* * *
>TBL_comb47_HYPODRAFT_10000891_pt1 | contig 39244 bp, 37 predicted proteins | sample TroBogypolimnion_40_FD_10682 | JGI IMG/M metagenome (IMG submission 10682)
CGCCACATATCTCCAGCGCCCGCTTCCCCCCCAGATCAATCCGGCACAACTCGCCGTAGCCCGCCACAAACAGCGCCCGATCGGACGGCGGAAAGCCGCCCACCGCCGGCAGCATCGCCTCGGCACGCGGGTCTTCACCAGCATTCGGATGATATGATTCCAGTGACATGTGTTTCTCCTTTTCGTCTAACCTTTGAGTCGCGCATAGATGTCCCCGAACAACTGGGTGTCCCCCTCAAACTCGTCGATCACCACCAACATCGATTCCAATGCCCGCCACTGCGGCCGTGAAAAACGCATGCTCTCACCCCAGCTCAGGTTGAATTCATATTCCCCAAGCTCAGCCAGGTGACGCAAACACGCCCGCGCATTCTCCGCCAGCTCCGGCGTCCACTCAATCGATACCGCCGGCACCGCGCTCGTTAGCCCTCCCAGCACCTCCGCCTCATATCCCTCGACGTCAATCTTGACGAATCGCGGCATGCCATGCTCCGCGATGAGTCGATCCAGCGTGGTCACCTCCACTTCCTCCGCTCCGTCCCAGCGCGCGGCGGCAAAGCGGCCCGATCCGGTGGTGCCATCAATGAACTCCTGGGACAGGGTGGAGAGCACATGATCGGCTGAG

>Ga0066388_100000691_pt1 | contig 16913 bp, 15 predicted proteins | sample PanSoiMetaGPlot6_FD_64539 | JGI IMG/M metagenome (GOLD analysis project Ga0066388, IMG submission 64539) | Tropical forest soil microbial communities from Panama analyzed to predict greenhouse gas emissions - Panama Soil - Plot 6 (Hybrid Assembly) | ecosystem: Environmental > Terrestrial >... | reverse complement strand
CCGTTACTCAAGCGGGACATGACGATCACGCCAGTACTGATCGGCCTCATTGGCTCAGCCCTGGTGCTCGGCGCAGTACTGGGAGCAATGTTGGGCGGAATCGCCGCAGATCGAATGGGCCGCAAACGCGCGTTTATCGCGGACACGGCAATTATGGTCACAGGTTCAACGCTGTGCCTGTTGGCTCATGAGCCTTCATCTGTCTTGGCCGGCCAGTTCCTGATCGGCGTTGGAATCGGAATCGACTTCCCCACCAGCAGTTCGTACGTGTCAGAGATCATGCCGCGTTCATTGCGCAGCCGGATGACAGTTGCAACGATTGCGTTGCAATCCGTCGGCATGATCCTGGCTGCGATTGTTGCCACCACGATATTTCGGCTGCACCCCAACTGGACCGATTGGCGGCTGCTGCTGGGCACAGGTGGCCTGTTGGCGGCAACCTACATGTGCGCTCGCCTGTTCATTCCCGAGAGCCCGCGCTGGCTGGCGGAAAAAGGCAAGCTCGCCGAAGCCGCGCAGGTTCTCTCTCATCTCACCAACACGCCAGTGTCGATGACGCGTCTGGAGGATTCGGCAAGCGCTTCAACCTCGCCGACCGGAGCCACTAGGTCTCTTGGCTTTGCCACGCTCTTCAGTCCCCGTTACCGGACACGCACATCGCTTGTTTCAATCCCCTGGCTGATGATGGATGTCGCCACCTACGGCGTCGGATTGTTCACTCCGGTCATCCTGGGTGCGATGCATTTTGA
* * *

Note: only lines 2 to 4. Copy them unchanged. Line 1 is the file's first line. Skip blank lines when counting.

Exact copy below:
CGCCACATATCTCCAGCGCCCGCTTCCCCCCCAGATCAATCCGGCACAACTCGCCGTAGCCCGCCACAAACAGCGCCCGATCGGACGGCGGAAAGCCGCCCACCGCCGGCAGCATCGCCTCGGCACGCGGGTCTTCACCAGCATTCGGATGATATGATTCCAGTGACATGTGTTTCTCCTTTTCGTCTAACCTTTGAGTCGCGCATAGATGTCCCCGAACAACTGGGTGTCCCCCTCAAACTCGTCGATCACCACCAACATCGATTCCAATGCCCGCCACTGCGGCCGTGAAAAACGCATGCTCTCACCCCAGCTCAGGTTGAATTCATATTCCCCAAGCTCAGCCAGGTGACGCAAACACGCCCGCGCATTCTCCGCCAGCTCCGGCGTCCACTCAATCGATACCGCCGGCACCGCGCTCGTTAGCCCTCCCAGCACCTCCGCCTCATATCCCTCGACGTCAATCTTGACGAATCGCGGCATGCCATGCTCCGCGATGAGTCGATCCAGCGTGGTCACCTCCACTTCCTCCGCTCCGTCCCAGCGCGCGGCGGCAAAGCGGCCCGATCCGGTGGTGCCATCAATGAACTCCTGGGACAGGGTGGAGAGCACATGATCGGCTGAG

>Ga0066388_100000691_pt1 | contig 16913 bp, 15 predicted proteins | sample PanSoiMetaGPlot6_FD_64539 | JGI IMG/M metagenome (GOLD analysis project Ga0066388, IMG submission 64539) | Tropical forest soil microbial communities from Panama analyzed to predict greenhouse gas emissions - Panama Soil - Plot 6 (Hybrid Assembly) | ecosystem: Environmental > Terrestrial >... | reverse complement strand
CCGTTACTCAAGCGGGACATGACGATCACGCCAGTACTGATCGGCCTCATTGGCTCAGCCCTGGTGCTCGGCGCAGTACTGGGAGCAATGTTGGGCGGAATCGCCGCAGATCGAATGGGCCGCAAACGCGCGTTTATCGCGGACACGGCAATTATGGTCACAGGTTCAACGCTGTGCCTGTTGGCTCATGAGCCTTCATCTGTCTTGGCCGGCCAGTTCCTGATCGGCGTTGGAATCGGAATCGACTTCCCCACCAGCAGTTCGTACGTGTCAGAGATCATGCCGCGTTCATTGCGCAGCCGGATGACAGTTGCAACGATTGCGTTGCAATCCGTCGGCATGATCCTGGCTGCGATTGTTGCCACCACGATATTTCGGCTGCACCCCAACTGGACCGATTGGCGGCTGCTGCTGGGCACAGGTGGCCTGTTGGCGGCAACCTACATGTGCGCTCGCCTGTTCATTCCCGAGAGCCCGCGCTGGCTGGCGGAAAAAGGCAAGCTCGCCGAAGCCGCGCAGGTTCTCTCTCATCTCACCAACACGCCAGTGTCGATGACGCGTCTGGAGGATTCGGCAAGCGCTTCAACCTCGCCGACCGGAGCCACTAGGTCTCTTGGCTTTGCCACGCTCTTCAGTCCCCGTTACCGGACACGCACATCGCTTGTTTCAATCCCCTGGCTGATGATGGATGTCGCCACCTACGGCGTCGGATTGTTCACTCCGGTCATCCTGGGTGCGATGCATTTTGA